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Math Help - continuous

  1. #1
    Member vernal's Avatar
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    continuous

    Hi.

    let



    It is a continuous function f on x_0? is it true or false? please prove or example

    thanks
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  2. #2
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    Re: continuous

    Is there some reason why you don't want to do this problem? Just start looking at some examples.

    (I assume that f'_-(x_0) means \lim_{x\to x_0} f'(x) and equivalently for f'_+(x_0).)
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  3. #3
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    Re: continuous

    Quote Originally Posted by HallsofIvy View Post
    (I assume that f'_-(x_0) means \lim_{x\to x_0} f'(x) and equivalently for f'_+(x_0).)
    I would guess that f'_-(x_0)=\lim_{x\to0^-}\frac{f(x+h)-f(x)}{h} (left limit). Maybe the OP can clarify.
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  4. #4
    Member vernal's Avatar
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    Re: continuous



    if both of them there exists, then f countious or not?
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  5. #5
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    Re: continuous

    This could mean f'_+(x_0)=\lim_{x\to x_0^+}f'(x) or f'_+(x_0)=\lim_{x\to x_0^+}\frac{f(x)-f(x_0)}{x-x_0}, which are two very different things. Regardless, though, you should make some effort in answering the question.
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  6. #6
    Member vernal's Avatar
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    Re: continuous

    Quote Originally Posted by emakarov View Post
    This could mean f'_+(x_0)=\lim_{x\to x_0^+}f'(x) or f'_+(x_0)=\lim_{x\to x_0^+}\frac{f(x)-f(x_0)}{x-x_0}, which are two very different things. Regardless, though, you should make some effort in answering the question.
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  7. #7
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    Re: continuous

    I knew it!

    It's a well-known fact that if f is differentiable at x_0, then f is continuous at x_0. Try to adapt the proof to this situation.
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  8. #8
    Member vernal's Avatar
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    Re: continuous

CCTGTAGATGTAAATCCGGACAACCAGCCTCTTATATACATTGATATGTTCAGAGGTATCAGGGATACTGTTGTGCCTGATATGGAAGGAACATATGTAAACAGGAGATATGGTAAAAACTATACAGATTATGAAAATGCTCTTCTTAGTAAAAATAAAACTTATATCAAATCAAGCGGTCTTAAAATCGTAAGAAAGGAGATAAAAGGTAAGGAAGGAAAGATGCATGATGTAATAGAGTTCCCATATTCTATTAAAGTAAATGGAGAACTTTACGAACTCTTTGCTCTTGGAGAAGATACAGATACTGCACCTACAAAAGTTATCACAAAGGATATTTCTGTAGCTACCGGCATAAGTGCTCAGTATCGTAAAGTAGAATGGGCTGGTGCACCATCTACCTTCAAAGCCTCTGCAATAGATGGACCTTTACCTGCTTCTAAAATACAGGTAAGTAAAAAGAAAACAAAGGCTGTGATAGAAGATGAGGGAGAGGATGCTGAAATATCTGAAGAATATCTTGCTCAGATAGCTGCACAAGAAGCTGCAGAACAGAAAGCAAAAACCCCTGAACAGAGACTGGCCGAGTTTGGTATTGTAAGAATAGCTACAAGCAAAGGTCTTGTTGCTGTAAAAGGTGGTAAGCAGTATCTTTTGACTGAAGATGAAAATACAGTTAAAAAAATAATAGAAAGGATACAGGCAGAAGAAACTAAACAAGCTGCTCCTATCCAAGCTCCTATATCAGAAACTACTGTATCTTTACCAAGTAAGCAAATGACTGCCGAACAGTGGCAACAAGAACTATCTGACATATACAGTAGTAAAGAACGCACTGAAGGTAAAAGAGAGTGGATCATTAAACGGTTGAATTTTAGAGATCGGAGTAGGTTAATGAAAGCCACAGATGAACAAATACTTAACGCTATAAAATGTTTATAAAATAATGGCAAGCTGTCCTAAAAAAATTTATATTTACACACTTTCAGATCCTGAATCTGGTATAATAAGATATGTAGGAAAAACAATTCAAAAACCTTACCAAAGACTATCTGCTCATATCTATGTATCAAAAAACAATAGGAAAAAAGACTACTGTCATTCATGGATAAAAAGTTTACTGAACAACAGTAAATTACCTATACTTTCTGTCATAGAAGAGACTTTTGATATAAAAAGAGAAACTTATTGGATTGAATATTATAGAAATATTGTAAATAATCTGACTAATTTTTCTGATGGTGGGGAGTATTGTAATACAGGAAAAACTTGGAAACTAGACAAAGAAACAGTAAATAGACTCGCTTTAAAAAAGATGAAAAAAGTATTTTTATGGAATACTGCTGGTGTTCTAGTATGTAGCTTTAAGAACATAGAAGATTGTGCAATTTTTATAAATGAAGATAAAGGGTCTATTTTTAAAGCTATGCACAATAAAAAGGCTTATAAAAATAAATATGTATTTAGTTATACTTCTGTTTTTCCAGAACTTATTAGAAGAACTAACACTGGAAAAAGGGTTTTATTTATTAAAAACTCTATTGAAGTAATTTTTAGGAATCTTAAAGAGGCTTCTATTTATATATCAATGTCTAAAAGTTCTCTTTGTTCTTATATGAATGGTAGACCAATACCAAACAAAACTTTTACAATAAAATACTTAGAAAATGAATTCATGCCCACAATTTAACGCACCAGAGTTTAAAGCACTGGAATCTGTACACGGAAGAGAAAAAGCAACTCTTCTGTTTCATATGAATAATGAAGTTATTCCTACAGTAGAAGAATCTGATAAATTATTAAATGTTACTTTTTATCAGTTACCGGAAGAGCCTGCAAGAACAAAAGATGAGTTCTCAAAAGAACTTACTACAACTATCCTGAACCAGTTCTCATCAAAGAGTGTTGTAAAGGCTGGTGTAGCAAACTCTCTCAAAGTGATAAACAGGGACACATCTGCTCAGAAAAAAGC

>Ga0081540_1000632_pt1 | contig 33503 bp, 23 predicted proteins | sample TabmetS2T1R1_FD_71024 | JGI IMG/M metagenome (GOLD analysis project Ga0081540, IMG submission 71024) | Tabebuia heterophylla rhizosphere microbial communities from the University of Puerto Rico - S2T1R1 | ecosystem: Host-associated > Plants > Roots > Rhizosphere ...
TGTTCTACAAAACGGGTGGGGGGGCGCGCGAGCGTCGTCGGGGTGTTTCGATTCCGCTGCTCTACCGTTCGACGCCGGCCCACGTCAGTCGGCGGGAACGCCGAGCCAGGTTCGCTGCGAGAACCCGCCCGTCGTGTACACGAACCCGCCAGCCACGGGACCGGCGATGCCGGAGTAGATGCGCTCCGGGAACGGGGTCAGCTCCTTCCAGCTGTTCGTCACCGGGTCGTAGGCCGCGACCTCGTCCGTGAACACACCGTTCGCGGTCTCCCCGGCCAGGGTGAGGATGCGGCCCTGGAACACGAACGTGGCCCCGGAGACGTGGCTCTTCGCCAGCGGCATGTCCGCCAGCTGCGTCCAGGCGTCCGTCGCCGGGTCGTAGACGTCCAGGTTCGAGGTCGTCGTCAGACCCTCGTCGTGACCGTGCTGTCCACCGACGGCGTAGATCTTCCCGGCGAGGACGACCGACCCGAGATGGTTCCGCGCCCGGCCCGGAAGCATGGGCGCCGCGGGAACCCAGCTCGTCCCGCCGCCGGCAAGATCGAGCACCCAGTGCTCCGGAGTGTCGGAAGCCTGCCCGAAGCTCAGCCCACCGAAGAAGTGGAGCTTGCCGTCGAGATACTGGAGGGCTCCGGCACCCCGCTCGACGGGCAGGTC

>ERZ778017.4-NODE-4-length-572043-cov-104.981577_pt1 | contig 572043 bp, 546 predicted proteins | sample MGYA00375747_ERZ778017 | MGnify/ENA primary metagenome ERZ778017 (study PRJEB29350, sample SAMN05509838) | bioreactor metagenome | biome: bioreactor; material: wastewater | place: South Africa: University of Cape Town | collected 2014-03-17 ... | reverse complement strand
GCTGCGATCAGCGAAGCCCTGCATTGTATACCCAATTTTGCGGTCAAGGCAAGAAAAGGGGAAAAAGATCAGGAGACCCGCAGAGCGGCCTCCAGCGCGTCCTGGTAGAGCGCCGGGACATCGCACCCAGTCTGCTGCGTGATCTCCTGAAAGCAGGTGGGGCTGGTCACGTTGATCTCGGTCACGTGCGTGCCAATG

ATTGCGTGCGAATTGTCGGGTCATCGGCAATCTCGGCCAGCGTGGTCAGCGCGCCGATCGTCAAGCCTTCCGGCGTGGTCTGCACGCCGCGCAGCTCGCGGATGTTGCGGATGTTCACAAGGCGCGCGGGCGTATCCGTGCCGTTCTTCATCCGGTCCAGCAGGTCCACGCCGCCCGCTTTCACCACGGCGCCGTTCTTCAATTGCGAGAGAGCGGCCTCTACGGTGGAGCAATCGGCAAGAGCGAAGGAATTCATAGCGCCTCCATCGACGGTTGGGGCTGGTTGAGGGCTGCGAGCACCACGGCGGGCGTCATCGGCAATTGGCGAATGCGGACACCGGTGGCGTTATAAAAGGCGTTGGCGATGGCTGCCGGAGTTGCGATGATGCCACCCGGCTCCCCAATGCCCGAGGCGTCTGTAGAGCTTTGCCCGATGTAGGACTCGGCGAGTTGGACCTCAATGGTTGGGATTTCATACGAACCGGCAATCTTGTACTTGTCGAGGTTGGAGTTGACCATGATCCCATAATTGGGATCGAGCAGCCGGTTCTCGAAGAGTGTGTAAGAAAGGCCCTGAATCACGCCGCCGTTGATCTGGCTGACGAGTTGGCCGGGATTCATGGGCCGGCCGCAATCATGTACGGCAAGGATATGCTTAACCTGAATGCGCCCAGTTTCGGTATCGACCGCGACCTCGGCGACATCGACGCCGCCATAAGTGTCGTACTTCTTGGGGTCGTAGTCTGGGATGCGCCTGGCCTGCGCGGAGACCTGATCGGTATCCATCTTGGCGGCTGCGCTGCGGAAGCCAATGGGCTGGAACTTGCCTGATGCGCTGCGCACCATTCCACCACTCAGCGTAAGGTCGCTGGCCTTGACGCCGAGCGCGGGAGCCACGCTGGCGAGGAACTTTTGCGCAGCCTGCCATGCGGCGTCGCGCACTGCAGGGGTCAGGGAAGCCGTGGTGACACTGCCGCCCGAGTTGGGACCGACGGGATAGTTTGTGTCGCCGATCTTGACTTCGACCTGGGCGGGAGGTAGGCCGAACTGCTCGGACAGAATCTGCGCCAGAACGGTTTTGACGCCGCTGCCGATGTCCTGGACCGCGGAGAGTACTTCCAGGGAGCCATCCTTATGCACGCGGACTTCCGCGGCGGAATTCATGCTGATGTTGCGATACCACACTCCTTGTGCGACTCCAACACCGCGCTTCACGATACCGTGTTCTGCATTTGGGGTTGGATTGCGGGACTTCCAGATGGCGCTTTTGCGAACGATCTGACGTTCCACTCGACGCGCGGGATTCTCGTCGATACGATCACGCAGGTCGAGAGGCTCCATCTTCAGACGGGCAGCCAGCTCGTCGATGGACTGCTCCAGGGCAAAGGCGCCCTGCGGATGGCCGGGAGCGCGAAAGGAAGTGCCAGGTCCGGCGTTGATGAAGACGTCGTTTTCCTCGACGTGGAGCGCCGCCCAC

Quote Originally Posted by emakarov View Post
    I knew it!

    It's a well-known fact that if f is differentiable at x_0, then f is continuous at x_0. Try to adapt the proof to this situation.
    thanks, but it is say f^' + and f^' - there exist, maybe f^' not exist.. Is it possible?
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  9. #9
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    Re: continuous

    Yes, for example for |x| at x = 0.

    Edit: But the proof of continuity is almost the same as in the case of the regular derivative.
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  10. #10
    Member vernal's Avatar
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    Re: continuous

    Quote Originally Posted by emakarov View Post
    Yes, for example for |x| at x = 0.

    Edit: But the proof of continuity is almost the same as in the case of the regular derivative.
    thanks for your help, and Excuse me. I'm not good English

    Well I did not answer my question
    Now if the f^' + and f^' - there exists, then f will be countions? is it true?

    i'm very sorry
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  11. #11
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    Re: continuous

    I realized that I myself got confused. No, if both one-sided derivatives exist, the function is not necessarily continuous. Both one-sided limits of the function exist (the proof of this is almost the same as for the fact that differentiable functions are continuous), but these limits are not necessarily the same. Consider an example shown here.
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